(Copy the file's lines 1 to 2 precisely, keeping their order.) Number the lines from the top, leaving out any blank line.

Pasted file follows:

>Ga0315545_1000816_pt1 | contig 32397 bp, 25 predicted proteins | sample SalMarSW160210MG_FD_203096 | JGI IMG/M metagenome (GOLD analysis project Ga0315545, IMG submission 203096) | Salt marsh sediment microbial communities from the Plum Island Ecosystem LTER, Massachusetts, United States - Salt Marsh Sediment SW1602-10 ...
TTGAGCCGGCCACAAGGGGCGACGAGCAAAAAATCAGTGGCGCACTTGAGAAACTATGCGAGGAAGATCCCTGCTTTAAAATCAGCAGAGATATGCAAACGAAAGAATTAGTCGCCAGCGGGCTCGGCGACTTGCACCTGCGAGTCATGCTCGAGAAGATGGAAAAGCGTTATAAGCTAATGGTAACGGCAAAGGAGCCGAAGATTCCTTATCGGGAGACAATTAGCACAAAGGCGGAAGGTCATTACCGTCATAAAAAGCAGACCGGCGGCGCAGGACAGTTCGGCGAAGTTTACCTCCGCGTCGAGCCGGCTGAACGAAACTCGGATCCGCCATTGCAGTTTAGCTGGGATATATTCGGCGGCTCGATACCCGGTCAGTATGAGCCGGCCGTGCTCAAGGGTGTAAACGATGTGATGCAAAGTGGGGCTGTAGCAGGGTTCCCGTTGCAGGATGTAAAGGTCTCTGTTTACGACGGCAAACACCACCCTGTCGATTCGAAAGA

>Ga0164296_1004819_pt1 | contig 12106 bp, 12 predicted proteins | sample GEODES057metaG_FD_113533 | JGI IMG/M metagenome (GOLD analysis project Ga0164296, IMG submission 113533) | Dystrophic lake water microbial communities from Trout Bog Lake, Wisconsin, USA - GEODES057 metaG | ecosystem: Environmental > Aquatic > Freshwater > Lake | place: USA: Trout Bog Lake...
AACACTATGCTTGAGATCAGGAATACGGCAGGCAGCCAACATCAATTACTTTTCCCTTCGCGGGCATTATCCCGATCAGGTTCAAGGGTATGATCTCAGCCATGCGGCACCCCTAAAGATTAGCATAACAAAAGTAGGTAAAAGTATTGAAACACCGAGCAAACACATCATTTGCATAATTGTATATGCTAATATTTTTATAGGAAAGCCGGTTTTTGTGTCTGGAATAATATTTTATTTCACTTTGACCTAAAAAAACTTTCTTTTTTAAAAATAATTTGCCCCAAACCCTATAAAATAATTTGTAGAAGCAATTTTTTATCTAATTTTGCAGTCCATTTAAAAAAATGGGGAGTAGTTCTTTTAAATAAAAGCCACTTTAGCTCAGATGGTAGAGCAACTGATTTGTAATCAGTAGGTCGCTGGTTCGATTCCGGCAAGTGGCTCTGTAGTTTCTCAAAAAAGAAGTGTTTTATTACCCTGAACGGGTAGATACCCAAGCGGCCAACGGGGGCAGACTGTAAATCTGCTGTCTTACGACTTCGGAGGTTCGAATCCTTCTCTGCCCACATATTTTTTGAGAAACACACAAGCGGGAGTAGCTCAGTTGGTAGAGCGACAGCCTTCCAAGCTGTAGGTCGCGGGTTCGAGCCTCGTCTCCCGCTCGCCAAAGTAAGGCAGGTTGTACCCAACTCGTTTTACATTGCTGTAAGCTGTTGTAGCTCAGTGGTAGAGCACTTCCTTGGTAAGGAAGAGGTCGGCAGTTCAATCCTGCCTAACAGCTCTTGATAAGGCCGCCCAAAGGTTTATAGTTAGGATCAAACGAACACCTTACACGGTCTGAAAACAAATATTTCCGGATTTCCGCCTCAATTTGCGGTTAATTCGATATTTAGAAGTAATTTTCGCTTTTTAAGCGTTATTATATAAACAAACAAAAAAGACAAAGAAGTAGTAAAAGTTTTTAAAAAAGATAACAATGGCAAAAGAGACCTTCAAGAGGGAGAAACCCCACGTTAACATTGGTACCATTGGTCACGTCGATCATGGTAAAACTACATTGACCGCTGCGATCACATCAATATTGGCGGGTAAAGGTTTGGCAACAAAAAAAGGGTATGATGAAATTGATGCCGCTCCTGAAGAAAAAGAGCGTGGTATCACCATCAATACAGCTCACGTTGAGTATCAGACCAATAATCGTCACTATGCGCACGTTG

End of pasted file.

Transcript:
>Ga0315545_1000816_pt1 | contig 32397 bp, 25 predicted proteins | sample SalMarSW160210MG_FD_203096 | JGI IMG/M metagenome (GOLD analysis project Ga0315545, IMG submission 203096) | Salt marsh sediment microbial communities from the Plum Island Ecosystem LTER, Massachusetts, United States - Salt Marsh Sediment SW1602-10 ...
TTGAGCCGGCCACAAGGGGCGACGAGCAAAAAATCAGTGGCGCACTTGAGAAACTATGCGAGGAAGATCCCTGCTTTAAAATCAGCAGAGATATGCAAACGAAAGAATTAGTCGCCAGCGGGCTCGGCGACTTGCACCTGCGAGTCATGCTCGAGAAGATGGAAAAGCGTTATAAGCTAATGGTAACGGCAAAGGAGCCGAAGATTCCTTATCGGGAGACAATTAGCACAAAGGCGGAAGGTCATTACCGTCATAAAAAGCAGACCGGCGGCGCAGGACAGTTCGGCGAAGTTTACCTCCGCGTCGAGCCGGCTGAACGAAACTCGGATCCGCCATTGCAGTTTAGCTGGGATATATTCGGCGGCTCGATACCCGGTCAGTATGAGCCGGCCGTGCTCAAGGGTGTAAACGATGTGATGCAAAGTGGGGCTGTAGCAGGGTTCCCGTTGCAGGATGTAAAGGTCTCTGTTTACGACGGCAAACACCACCCTGTCGATTCGAAAGA